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S E A R C H    D V D B e a v e r

(aka "A pince" )


directed by  László Illés, Vozo Zoltán Végh (co-director)
Hungary/USA/UK 2017


After neighbor Mr. Kranicz (Richard Rifkin, ERAGON) calls the police to break up their raucous graduation party, building owner's son Tommy (Gergo Szekér), his British girlfriend Suzie (Caroline Boulton, HERCULES), drug dealer Kolos (Takács Zalán), and pals Woo-jin (Tom Nguyen), and Ayame (Sherin Bors) decide to conduct a seance. Strange noises and Suzie's cat lead the quintet to the building's basement which has been rented by a mysterious third party and is supposed to be locked off. Venturing down below, they discover a labyrinth of catacombs that extend beneath the city where they find the eviscerated body of one of their guests (Shawn Michael Clankie) and a knife-wielding madwoman with a mannequin's features sewn over her own disfigured ones. As they flee the killer through the corridors, Tommy is convinced that she is a maniac while Suzie insists that she is a demon that they have inadvertently conjured. An attempt at exorcism fails and the survivors are cut down one-by-one by the killer who has managed to survive being torched alive without any apparent injury. An opportunity to exploit the budget-friendly scenario of college students in a claustrophobic haunted setting turns out exceedingly awful in execution with the American/British/Hungarian THE BASEMENT through a combination of thickly-accented English-language performances that frequently place emphasize on the wrong words or syllables on top of generally poor performances. A terrible script does not help with its unoriginal and uninteresting story, and the special effects never fare well when the camera lingers on them. It is hard to even label the film a time-waster as it manages to drag at just over eighty minutes and the shrill performances will have the viewer either hitting the down volume button or fast-forwarding.

Eric Cotenas

Theatrical Release: 28 April 2017 (Hungary)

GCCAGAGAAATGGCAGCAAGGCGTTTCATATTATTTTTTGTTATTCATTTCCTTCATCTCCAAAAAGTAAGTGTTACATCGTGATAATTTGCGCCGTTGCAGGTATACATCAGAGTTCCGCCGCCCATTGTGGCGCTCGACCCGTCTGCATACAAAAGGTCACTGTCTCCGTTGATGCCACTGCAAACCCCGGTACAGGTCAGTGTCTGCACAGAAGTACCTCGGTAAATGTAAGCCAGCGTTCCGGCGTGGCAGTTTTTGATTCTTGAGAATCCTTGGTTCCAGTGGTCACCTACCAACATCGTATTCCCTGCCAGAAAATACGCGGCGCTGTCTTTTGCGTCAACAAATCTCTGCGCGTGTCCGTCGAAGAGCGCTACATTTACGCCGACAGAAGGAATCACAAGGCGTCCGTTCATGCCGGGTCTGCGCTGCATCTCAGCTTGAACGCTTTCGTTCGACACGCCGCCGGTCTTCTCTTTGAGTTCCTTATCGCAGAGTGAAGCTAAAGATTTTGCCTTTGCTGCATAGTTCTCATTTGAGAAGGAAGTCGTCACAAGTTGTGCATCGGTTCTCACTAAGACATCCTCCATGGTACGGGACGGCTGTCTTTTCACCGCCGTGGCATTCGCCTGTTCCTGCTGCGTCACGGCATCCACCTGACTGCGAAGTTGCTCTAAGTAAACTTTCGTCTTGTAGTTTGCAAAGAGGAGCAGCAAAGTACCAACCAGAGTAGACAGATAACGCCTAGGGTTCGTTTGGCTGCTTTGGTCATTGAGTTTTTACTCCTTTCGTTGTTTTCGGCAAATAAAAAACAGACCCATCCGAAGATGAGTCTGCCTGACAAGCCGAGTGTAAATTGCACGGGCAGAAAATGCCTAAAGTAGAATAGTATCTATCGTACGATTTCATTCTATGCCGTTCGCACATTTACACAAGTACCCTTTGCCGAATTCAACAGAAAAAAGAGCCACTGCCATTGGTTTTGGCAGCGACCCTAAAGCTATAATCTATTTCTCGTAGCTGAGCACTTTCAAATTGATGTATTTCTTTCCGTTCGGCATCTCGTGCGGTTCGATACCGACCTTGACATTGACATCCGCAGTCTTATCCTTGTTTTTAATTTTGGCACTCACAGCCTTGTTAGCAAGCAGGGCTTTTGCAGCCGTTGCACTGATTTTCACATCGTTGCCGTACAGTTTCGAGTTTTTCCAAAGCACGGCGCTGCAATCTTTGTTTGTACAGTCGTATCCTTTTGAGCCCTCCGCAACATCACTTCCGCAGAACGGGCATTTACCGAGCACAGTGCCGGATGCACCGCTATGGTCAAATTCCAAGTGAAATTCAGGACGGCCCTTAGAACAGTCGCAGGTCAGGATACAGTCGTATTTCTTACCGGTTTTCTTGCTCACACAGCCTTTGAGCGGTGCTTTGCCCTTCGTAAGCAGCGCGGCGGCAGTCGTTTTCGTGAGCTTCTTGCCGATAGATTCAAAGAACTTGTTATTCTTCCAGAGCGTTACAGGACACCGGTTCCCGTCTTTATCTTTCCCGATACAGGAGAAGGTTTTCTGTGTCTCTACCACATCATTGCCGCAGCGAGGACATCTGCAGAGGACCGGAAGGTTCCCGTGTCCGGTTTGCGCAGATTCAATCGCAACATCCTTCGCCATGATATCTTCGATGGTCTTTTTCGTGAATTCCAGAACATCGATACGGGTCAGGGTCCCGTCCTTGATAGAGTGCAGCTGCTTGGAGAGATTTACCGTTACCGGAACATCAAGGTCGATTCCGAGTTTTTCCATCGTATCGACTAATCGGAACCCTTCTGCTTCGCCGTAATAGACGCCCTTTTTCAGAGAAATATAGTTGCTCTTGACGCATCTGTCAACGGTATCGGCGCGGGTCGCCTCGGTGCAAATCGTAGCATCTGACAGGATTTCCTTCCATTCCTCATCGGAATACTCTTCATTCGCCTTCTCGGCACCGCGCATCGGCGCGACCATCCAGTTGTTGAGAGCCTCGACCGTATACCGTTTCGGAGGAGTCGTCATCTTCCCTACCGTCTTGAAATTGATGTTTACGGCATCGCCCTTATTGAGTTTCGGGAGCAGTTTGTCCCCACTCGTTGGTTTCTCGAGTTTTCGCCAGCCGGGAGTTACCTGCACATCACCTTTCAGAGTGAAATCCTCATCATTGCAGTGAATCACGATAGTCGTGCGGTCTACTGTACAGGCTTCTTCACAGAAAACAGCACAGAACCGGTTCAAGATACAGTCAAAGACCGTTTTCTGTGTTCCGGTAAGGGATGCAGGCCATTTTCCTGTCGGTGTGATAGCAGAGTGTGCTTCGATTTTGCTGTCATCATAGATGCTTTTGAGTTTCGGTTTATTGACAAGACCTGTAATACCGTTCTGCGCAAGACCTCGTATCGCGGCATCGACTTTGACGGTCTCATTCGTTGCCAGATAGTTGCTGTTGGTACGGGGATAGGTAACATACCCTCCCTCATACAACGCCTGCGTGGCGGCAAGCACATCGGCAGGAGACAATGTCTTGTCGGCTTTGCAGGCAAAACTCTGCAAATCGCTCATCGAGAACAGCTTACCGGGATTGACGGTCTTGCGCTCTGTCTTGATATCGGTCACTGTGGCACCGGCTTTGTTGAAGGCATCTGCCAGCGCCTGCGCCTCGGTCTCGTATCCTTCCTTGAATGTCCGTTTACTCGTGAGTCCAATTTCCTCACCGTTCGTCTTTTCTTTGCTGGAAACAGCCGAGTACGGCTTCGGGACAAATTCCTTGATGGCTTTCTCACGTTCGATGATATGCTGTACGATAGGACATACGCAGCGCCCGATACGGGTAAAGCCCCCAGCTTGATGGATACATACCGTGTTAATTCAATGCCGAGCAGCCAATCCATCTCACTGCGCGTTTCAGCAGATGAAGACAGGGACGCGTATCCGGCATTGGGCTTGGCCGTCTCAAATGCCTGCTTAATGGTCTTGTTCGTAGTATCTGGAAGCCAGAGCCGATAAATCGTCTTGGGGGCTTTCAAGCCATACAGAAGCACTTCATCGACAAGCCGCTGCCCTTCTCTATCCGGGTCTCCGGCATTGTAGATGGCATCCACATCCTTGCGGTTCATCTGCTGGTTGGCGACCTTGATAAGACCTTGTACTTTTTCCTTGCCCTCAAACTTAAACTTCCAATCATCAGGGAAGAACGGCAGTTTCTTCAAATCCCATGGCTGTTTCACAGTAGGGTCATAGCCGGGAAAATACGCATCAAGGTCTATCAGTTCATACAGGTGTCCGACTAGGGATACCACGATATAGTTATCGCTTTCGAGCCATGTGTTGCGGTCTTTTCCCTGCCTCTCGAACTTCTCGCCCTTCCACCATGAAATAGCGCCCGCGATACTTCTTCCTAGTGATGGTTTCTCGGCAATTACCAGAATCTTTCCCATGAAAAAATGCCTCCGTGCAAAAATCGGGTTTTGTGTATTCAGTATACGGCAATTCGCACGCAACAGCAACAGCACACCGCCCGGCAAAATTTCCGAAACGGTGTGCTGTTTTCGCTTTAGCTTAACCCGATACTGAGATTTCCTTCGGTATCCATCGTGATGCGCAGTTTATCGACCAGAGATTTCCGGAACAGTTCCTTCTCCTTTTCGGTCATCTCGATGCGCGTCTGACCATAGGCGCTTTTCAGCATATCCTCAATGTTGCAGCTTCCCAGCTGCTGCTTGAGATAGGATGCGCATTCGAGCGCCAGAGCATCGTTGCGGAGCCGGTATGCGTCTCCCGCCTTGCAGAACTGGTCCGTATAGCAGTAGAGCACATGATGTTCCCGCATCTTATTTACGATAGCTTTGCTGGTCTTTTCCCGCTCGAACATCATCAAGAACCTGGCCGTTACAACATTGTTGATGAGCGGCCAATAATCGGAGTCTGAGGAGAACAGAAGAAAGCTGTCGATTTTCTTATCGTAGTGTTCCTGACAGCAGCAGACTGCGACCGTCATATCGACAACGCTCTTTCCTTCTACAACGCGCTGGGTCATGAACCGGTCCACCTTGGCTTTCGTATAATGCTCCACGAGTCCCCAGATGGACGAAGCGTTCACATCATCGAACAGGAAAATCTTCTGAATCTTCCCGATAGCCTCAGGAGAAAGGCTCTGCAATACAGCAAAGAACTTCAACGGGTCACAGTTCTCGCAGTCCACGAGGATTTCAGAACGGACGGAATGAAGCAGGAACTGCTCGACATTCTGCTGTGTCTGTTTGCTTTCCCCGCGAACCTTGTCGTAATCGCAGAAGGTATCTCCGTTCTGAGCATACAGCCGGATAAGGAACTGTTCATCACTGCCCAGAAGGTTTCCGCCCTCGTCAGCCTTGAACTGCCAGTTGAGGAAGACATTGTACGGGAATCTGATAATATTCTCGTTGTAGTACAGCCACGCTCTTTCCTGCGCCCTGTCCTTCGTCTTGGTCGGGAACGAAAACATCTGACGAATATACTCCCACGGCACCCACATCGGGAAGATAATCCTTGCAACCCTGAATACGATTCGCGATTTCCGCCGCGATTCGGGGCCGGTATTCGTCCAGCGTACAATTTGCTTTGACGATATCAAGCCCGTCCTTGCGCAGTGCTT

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DVD Review: Breaking Glass Pictures - Region 1 - NTSC

Big thanks to Eric Cotenas for the Review!

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Breaking Glass Pictures

Region 1 - NTSC

Runtime 1:21:51

2.40:1 Original Aspect Ratio

16X9 enhanced
Average Bitrate: 6.22 mb/s
NTSC 720x480 29.97 f/s

NOTE: The Vertical axis represents the bits transferred per second. The Horizontal is the time in minutes.


Audio English Dolby Digital 5.1
Subtitles English (for foreign dialogue)
Features Release Information:
Studio: Breaking Glass Pictures

Aspect Ratio:
Widescreen anamorphic - 2.40:1

Edition Details:
� Behind the Scenes (4:01)
� Production Diaries (11:46)
� Deleted Scenes (9:37)
� Trailer (2:32)
� Previews

DVD Release Date: September 5th, 2017

Chapters 12




Shot with a Blackmagic 4K camera and given moody grading, THE BASEMENT looks relatively slick in Breaking Glass' decent progressive, anamorphic widescreen encode, and it is hard to imagine that an HD presentation would significantly improve the experience. The Dolby Digital 5.1 track is rather basic in its placement of surround jumps and directional effects, but it gets the job done. Burnt-in English subtitles are offered for foreign dialogue while the English dialogue is accompanied by Closed Captioning. Behind the scenes segments and video diary entries look at the choreography of the fight scenes, location scouting, a table reading, and the preparation of the film's special effects, while deleted scenes reveal that the film could not have been better or that much worse a few minutes longer.

  - Eric Cotenas


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Breaking Glass Pictures

Region 1 - NTSC


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